The extension of the 2 percent cut in payroll taxes under the bipartisan deal reached Tuesday is also a fundamentally reactionary measure. While it cuts taxes for workers making $50,000 a year by $1,000, it drains resources from the Social Security trust fund, creating the conditions for massive cuts in the retirement program for the elderly.

The agreement also averts a 27 percent cut in the reimbursement rate for doctors who treat Medicare patients. This too is paid for by cutting social spending elsewhere, with some $20 billion in Medicare cuts that will particularly impact rural hospitals and a preventive care and wellness program established as part of Obama's health care overhaul.

The Democrats are not even pretending that they only reluctantly agreed to Republican demands for reductions in the duration of jobless benefits. The New York Times reported Wednesday that Democrats were "elated" and "privately crowing" after the Republicans dropped their demand that the payroll tax cut, estimated to cost $100 billion, be offset by cuts in social spending. The fact is, both political parties and the White House have been looking for an opportunity to reduce and ultimately eliminate the emergency jobless benefit program.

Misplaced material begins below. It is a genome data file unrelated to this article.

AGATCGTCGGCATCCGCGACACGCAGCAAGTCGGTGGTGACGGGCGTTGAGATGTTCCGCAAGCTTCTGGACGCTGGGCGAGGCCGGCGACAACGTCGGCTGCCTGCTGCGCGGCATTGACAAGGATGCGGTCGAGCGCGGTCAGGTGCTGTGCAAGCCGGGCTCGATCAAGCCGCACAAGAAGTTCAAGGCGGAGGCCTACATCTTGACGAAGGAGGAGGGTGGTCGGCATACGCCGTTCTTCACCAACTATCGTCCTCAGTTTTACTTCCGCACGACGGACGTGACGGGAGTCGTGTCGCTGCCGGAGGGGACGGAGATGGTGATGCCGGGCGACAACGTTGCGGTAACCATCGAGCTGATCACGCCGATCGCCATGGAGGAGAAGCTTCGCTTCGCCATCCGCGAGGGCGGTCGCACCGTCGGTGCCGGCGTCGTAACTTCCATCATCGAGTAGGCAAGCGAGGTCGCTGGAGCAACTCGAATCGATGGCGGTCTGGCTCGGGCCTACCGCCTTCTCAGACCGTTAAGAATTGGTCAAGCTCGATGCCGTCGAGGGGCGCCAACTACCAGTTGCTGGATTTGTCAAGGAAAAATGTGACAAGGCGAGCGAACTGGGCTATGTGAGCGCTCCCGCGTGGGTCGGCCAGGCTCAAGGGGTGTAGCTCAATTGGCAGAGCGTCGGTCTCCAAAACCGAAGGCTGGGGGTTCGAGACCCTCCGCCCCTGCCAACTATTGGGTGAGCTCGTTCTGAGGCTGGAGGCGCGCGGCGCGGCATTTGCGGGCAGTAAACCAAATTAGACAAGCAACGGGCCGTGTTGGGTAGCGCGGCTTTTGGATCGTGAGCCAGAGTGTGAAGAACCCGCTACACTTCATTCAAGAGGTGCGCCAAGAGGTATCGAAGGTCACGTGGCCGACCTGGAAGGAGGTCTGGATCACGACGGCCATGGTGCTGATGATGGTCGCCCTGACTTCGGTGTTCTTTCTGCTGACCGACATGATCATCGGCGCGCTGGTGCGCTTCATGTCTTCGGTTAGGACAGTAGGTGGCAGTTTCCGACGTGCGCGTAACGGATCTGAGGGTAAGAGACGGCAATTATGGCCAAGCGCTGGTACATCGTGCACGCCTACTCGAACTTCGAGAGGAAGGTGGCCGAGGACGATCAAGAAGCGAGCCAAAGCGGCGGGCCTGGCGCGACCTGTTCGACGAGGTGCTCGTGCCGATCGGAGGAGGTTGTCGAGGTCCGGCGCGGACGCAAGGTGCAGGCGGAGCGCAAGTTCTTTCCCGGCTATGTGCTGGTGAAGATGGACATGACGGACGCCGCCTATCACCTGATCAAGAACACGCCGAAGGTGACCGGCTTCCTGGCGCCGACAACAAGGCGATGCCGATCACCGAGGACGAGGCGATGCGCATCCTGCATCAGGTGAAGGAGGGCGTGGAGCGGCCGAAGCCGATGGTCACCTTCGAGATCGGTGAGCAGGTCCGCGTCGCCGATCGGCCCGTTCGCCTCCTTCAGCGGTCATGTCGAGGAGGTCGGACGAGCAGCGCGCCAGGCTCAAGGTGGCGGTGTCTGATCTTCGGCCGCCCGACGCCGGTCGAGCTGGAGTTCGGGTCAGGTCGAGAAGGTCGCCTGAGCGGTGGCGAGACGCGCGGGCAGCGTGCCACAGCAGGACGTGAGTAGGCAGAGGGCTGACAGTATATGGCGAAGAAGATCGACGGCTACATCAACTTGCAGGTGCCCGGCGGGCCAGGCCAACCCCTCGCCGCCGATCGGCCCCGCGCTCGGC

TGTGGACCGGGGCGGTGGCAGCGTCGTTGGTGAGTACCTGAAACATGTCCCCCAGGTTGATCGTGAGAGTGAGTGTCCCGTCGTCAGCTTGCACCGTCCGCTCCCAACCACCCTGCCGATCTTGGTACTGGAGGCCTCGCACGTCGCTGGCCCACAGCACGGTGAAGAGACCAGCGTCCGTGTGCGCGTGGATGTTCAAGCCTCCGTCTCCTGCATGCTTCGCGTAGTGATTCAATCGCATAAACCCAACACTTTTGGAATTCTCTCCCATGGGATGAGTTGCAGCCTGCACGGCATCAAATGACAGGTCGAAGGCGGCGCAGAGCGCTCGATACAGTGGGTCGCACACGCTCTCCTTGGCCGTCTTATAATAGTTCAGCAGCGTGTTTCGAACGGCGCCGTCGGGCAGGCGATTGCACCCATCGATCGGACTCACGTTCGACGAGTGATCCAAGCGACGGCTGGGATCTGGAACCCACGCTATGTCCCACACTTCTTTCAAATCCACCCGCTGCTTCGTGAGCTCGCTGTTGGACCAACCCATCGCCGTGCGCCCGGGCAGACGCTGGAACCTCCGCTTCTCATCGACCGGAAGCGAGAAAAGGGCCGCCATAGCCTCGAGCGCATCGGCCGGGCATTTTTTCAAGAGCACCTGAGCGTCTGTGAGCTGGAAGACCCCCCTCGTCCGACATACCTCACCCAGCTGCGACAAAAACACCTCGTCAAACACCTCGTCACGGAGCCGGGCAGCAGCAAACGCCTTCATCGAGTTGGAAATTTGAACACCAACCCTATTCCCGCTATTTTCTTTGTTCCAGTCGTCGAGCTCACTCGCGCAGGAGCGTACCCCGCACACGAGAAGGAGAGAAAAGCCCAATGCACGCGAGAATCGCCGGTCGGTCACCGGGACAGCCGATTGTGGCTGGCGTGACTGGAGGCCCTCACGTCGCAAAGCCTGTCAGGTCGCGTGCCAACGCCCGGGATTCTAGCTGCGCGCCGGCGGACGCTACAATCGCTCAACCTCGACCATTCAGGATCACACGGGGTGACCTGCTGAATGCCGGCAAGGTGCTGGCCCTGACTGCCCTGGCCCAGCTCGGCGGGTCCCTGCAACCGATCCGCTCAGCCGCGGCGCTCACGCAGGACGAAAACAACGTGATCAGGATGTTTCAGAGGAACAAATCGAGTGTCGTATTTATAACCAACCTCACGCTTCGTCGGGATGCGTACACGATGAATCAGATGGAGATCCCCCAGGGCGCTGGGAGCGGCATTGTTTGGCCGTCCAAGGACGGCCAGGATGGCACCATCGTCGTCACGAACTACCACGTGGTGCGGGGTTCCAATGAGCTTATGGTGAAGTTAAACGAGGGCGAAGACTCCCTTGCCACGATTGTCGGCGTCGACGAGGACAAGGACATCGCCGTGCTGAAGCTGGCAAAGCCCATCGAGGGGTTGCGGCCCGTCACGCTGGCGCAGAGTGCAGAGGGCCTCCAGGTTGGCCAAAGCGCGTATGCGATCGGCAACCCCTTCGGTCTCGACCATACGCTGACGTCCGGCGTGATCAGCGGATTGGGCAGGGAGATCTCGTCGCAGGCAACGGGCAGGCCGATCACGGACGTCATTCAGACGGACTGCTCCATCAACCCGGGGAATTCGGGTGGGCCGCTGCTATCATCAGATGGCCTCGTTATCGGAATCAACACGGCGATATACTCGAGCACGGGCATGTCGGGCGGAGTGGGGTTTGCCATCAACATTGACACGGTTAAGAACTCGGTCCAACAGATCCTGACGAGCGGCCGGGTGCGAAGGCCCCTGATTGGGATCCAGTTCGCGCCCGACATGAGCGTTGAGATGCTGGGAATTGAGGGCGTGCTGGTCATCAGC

The pretext, to the extent that the White House bothers to provide one, is the recent improvement in official employment data and the non-existent "recovery," which is supposedly accelerating. The White House has touted the employment report for January, which showed a modest growth of 243,000 payroll jobs and a fall in the official jobless rate to 8.3 percent.

However, that still leaves 12.8 million workers without a job, according to the government's figures, and 24 million either unemployed or under-employed (15.1 percent of the labor force). A staggering 5.5 million workers have been out of work for more than six months, and 4 million for more than a year. The share of jobless workers who have been unemployed for more than six months actually rose in January to 42.9 percent - a level nearly double that of any previous recession since the 1930s.

Moreover, the decline in the official jobless rate is largely the result of the exit of hundreds of thousands of discouraged workers from the labor force. The rate of labor force participation, a more accurate gauge of the jobs crisis, fell in January to 63.7 percent, its lowest point since the slump began and its low-point since 1983.

There is also the very real possibility that the employment statistics were manipulated to obtain a result that could be presented as positive in advance of a deal to slash extended unemployment benefits. According to the Labor Department, the economy actually lost 2,689,000 jobs in January. The Labor Department arrived at its "seasonally adjusted" estimate of a net payroll gain of 243,000 by factoring in the normal loss of temporary holiday jobs.

In any event, the agreement to reduce the duration of jobless benefits is the result of calculated manipulation and deception on the part of both parties and the White House. The division of labor between the Democrats and Republicans is by now well established. The Republicans make demands for savage cuts, which then become the baseline for "negotiations" in which the Democrats offer a "compromise" that accepts brutal measures that would have been unthinkable even during the Bush administration.